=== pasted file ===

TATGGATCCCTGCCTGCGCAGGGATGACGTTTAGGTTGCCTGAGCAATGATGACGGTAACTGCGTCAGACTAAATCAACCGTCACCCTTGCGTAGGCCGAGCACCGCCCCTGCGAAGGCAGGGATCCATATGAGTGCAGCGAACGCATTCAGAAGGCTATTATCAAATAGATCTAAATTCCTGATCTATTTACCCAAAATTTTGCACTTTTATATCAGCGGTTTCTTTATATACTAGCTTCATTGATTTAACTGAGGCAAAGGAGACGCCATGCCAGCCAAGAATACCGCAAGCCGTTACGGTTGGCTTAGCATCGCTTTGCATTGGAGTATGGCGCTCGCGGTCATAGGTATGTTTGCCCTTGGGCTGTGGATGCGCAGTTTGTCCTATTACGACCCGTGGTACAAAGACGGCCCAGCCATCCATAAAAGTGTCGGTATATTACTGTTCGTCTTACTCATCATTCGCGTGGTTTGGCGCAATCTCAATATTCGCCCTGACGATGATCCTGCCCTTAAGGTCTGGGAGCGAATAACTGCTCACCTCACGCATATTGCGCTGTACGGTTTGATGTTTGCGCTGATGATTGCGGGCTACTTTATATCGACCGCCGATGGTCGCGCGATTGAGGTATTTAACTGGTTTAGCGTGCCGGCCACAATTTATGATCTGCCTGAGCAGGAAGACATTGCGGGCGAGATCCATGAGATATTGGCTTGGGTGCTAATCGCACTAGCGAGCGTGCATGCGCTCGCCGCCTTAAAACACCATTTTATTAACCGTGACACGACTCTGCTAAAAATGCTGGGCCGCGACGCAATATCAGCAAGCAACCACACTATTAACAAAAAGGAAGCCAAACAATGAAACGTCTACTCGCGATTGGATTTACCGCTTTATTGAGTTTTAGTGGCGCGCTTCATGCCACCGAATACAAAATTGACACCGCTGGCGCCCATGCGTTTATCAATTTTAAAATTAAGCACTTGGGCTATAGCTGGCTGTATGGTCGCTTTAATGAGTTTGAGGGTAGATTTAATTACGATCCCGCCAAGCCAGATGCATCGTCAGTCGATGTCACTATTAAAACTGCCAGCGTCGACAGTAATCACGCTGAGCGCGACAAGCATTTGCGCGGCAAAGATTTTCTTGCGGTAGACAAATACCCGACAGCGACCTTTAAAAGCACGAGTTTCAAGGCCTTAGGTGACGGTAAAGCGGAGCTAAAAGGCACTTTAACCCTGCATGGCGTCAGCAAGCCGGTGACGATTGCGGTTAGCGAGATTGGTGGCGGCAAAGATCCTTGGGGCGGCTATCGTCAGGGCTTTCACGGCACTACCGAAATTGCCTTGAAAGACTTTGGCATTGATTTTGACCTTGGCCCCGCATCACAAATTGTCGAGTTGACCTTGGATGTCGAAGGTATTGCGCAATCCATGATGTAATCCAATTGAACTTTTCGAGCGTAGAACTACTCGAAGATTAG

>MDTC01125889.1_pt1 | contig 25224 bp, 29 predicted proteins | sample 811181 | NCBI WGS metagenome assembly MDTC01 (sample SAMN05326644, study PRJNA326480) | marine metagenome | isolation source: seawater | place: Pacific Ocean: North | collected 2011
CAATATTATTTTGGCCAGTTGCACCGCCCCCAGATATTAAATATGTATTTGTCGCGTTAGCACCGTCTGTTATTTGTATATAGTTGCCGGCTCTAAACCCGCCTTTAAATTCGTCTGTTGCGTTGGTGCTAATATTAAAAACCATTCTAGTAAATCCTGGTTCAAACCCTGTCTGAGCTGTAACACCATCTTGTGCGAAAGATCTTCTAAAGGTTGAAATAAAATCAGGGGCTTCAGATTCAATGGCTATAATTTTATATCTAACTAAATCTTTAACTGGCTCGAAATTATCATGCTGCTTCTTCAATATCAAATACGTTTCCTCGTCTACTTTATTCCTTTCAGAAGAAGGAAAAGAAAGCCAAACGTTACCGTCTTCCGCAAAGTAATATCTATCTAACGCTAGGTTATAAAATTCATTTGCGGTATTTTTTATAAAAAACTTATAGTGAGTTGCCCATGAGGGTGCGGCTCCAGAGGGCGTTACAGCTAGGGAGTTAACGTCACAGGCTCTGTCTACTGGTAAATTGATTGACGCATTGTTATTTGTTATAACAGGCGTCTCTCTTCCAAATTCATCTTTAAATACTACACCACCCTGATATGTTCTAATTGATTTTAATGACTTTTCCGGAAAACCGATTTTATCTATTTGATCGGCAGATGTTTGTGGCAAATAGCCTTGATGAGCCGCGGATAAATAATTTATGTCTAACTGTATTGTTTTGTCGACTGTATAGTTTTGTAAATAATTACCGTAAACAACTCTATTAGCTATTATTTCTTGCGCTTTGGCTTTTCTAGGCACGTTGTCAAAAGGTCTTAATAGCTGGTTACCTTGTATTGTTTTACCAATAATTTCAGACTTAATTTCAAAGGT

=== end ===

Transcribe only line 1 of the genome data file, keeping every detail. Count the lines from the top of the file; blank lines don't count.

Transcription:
TATGGATCCCTGCCTGCGCAGGGATGACGTTTAGGTTGCCTGAGCAATGATGACGGTAACTGCGTCAGACTAAATCAACCGTCACCCTTGCGTAGGCCGAGCACCGCCCCTGCGAAGGCAGGGATCCATATGAGTGCAGCGAACGCATTCAGAAGGCTATTATCAAATAGATCTAAATTCCTGATCTATTTACCCAAAATTTTGCACTTTTATATCAGCGGTTTCTTTATATACTAGCTTCATTGATTTAACTGAGGCAAAGGAGACGCCATGCCAGCCAAGAATACCGCAAGCCGTTACGGTTGGCTTAGCATCGCTTTGCATTGGAGTATGGCGCTCGCGGTCATAGGTATGTTTGCCCTTGGGCTGTGGATGCGCAGTTTGTCCTATTACGACCCGTGGTACAAAGACGGCCCAGCCATCCATAAAAGTGTCGGTATATTACTGTTCGTCTTACTCATCATTCGCGTGGTTTGGCGCAATCTCAATATTCGCCCTGACGATGATCCTGCCCTTAAGGTCTGGGAGCGAATAACTGCTCACCTCACGCATATTGCGCTGTACGGTTTGATGTTTGCGCTGATGATTGCGGGCTACTTTATATCGACCGCCGATGGTCGCGCGATTGAGGTATTTAACTGGTTTAGCGTGCCGGCCACAATTTATGATCTGCCTGAGCAGGAAGACATTGCGGGCGAGATCCATGAGATATTGGCTTGGGTGCTAATCGCACTAGCGAGCGTGCATGCGCTCGCCGCCTTAAAACACCATTTTATTAACCGTGACACGACTCTGCTAAAAATGCTGGGCCGCGACGCAATATCAGCAAGCAACCACACTATTAACAAAAAGGAAGCCAAACAATGAAACGTCTACTCGCGATTGGATTTACCGCTTTATTGAGTTTTAGTGGCGCGCTTCATGCCACCGAATACAAAATTGACACCGCTGGCGCCCATGCGTTTATCAATTTTAAAATTAAGCACTTGGGCTATAGCTGGCTGTATGGTCGCTTTAATGAGTTTGAGGGTAGATTTAATTACGATCCCGCCAAGCCAGATGCATCGTCAGTCGATGTCACTATTAAAACTGCCAGCGTCGACAGTAATCACGCTGAGCGCGACAAGCATTTGCGCGGCAAAGATTTTCTTGCGGTAGACAAATACCCGACAGCGACCTTTAAAAGCACGAGTTTCAAGGCCTTAGGTGACGGTAAAGCGGAGCTAAAAGGCACTTTAACCCTGCATGGCGTCAGCAAGCCGGTGACGATTGCGGTTAGCGAGATTGGTGGCGGCAAAGATCCTTGGGGCGGCTATCGTCAGGGCTTTCACGGCACTACCGAAATTGCCTTGAAAGACTTTGGCATTGATTTTGACCTTGGCCCCGCATCACAAATTGTCGAGTTGACCTTGGATGTCGAAGGTATTGCGCAATCCATGATGTAATCCAATTGAACTTTTCGAGCGTAGAACTACTCGAAGATTAG